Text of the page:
Wednesday, July 20, 2011

TS Bret and an Atlantic Blobette: July 19, Update A

TS Bret is currently at around 30.8N, 74.8W, and is moving NE at 8mph. Winds are now officially down to 50mph, making him a weak-ish sort of storm (central pressure 999mb). As you can see from the attached satellite image of Bret, there are lovely whispy clouds in the northern and eastern side of the system, with some heavier clouds (no rain) in the southwest quadrant. As I thought yesterday, the wind shear really was not enough to compensate for the other factors that were working to stop him from intensifying further. With such little convection, I don't really consider this a tropical storm anymore, but there is still some decent circulation in the lower half of the troposphere so the NHC will probably keep Bret as a TS for a little while longer.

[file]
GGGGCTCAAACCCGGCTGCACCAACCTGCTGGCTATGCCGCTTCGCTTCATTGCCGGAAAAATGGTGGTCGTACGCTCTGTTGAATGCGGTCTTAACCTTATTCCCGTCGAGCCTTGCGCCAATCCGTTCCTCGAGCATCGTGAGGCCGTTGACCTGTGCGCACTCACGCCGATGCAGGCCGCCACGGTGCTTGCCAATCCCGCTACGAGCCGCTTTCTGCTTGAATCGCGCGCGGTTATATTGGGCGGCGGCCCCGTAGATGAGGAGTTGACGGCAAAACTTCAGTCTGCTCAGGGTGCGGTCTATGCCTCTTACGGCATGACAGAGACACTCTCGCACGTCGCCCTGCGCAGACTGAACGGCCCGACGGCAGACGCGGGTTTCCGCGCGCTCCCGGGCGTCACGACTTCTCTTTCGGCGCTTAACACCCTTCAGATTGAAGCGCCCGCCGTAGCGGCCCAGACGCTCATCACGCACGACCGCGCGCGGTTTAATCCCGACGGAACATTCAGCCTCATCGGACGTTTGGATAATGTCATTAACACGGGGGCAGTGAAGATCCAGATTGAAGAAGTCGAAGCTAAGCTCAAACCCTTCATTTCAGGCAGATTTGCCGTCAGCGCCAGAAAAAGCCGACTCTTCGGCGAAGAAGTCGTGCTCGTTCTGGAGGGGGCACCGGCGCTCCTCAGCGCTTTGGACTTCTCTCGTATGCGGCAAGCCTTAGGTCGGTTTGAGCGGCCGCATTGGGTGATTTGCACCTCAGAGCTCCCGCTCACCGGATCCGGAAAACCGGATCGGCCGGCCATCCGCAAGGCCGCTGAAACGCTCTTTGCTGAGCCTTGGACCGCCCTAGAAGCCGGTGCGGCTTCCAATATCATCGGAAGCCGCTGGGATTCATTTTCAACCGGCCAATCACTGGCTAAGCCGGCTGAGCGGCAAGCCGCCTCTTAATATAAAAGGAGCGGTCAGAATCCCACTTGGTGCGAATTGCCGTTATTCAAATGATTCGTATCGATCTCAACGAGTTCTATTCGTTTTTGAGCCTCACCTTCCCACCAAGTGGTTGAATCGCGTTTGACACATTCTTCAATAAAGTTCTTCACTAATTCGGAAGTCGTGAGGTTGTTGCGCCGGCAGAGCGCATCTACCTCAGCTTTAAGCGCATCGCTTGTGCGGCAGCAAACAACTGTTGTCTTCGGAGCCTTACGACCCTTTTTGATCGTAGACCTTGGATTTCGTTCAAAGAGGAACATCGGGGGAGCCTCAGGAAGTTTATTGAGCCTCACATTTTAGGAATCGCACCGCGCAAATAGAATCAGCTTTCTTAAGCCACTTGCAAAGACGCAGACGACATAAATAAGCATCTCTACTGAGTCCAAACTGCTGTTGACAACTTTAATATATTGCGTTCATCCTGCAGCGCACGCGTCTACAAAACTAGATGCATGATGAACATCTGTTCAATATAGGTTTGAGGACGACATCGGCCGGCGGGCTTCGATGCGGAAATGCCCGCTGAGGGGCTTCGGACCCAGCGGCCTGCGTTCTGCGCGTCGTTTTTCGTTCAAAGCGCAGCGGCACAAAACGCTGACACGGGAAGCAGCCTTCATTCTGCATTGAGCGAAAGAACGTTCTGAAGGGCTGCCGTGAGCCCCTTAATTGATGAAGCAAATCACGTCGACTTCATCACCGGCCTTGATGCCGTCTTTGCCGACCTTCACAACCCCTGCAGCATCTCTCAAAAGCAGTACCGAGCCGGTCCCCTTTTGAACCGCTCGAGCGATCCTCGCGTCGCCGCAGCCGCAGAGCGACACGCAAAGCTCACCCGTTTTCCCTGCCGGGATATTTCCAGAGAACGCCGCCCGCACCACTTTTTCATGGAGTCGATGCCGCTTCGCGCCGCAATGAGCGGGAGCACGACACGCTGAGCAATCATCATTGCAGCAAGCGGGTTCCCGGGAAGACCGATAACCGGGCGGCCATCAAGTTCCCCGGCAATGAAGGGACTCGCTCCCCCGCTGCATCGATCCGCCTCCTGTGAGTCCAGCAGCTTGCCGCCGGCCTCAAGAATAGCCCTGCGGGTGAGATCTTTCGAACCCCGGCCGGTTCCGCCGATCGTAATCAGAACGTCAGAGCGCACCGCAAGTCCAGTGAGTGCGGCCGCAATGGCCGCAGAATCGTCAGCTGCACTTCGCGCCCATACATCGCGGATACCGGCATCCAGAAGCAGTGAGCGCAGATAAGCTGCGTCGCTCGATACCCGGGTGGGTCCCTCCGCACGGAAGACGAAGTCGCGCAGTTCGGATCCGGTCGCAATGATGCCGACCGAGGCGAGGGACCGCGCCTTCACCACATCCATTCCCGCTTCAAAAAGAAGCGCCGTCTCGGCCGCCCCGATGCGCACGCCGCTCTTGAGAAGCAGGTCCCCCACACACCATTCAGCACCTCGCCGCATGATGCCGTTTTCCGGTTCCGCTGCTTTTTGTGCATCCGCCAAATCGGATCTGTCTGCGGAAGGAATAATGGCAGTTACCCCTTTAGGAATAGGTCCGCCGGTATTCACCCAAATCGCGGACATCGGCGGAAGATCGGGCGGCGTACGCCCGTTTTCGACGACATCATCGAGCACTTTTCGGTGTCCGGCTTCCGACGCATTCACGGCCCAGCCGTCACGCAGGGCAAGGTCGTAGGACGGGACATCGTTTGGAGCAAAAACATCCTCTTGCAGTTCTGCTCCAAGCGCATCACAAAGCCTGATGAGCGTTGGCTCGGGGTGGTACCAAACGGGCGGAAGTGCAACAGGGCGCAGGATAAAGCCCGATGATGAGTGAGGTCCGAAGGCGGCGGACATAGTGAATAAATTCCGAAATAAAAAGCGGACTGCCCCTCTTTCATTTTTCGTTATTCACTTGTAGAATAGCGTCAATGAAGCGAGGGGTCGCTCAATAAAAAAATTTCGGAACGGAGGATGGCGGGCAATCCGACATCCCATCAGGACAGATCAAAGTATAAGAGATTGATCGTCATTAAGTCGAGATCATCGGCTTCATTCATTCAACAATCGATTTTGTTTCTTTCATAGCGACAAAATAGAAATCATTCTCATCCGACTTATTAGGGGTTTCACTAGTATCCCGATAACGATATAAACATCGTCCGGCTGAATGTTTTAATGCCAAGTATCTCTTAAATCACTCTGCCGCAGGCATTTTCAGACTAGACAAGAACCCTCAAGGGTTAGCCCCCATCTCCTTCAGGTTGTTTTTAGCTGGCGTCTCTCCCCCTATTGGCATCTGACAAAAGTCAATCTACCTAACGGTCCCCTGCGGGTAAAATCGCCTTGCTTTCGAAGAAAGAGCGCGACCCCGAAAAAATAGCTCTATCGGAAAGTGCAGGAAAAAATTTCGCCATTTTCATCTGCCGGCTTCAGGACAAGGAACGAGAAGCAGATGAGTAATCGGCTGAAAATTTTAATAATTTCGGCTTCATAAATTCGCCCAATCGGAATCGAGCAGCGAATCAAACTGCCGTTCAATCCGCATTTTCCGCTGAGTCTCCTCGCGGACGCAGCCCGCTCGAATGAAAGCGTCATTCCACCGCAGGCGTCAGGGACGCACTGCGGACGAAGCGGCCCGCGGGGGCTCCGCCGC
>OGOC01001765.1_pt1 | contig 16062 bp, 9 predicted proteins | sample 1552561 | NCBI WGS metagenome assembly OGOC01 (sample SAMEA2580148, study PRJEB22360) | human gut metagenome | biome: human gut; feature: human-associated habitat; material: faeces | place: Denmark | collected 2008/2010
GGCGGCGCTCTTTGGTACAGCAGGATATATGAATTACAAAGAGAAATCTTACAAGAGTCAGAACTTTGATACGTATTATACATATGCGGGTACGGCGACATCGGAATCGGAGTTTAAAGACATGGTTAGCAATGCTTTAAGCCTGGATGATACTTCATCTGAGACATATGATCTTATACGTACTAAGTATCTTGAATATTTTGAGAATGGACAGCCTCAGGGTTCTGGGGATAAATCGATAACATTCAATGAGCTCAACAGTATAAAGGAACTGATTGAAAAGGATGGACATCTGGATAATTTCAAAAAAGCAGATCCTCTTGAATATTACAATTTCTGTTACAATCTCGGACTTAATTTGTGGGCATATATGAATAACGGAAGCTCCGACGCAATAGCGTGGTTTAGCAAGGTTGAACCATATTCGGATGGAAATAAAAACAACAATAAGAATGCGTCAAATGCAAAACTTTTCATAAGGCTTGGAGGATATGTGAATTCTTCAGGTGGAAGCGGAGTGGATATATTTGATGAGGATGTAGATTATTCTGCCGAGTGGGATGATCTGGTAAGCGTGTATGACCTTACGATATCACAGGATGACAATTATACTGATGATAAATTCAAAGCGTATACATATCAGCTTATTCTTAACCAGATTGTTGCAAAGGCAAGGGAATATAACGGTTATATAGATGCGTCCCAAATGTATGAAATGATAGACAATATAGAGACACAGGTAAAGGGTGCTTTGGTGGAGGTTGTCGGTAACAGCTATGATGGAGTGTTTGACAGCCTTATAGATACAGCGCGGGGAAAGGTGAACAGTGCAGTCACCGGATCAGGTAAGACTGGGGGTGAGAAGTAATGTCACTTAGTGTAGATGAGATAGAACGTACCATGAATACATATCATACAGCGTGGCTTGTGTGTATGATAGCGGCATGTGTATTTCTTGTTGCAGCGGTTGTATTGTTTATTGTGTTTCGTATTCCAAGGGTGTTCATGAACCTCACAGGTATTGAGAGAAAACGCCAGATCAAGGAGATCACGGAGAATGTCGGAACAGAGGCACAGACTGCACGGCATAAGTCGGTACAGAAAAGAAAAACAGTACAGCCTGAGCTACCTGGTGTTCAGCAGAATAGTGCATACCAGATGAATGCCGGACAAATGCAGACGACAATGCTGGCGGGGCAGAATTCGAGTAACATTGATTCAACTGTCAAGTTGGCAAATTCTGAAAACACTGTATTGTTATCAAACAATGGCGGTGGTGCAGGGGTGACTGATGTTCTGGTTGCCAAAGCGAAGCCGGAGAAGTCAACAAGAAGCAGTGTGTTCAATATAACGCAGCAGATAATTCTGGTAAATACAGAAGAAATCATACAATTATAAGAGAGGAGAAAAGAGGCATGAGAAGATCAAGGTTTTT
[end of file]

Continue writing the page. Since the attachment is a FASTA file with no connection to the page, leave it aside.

There's another blobette farther out in the Atlantic. This one also does not have a lot of convection and is not very well formed yet. It is centered somewhere around 33N, 58W so it's east of Bermuda, and it is moving towards the east. Even if it develops it will remain in the Atlantic, well away from land.

It's a bit late in my corner of the world, so time for a nice nap now... more tomorrow.

Toodle pip!

p.s. In case you were wondering about the fate of TS Dora from yesterday's satellite pic, she is now a hurricane in the Pacific and may clip the Mexico/Baja peninsula over the weekend.

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DISCLAIMER:These remarks are just what I think/see regarding tropical storms - not the opinion of any organization I represent. If you are making an evacuation decision, please heed your local emergency management and the National Hurricane Center's official forecast and the National Weather Service announcements. This is not an official forecast. If I "run away, run away" (Monty Python), I'll let you know.

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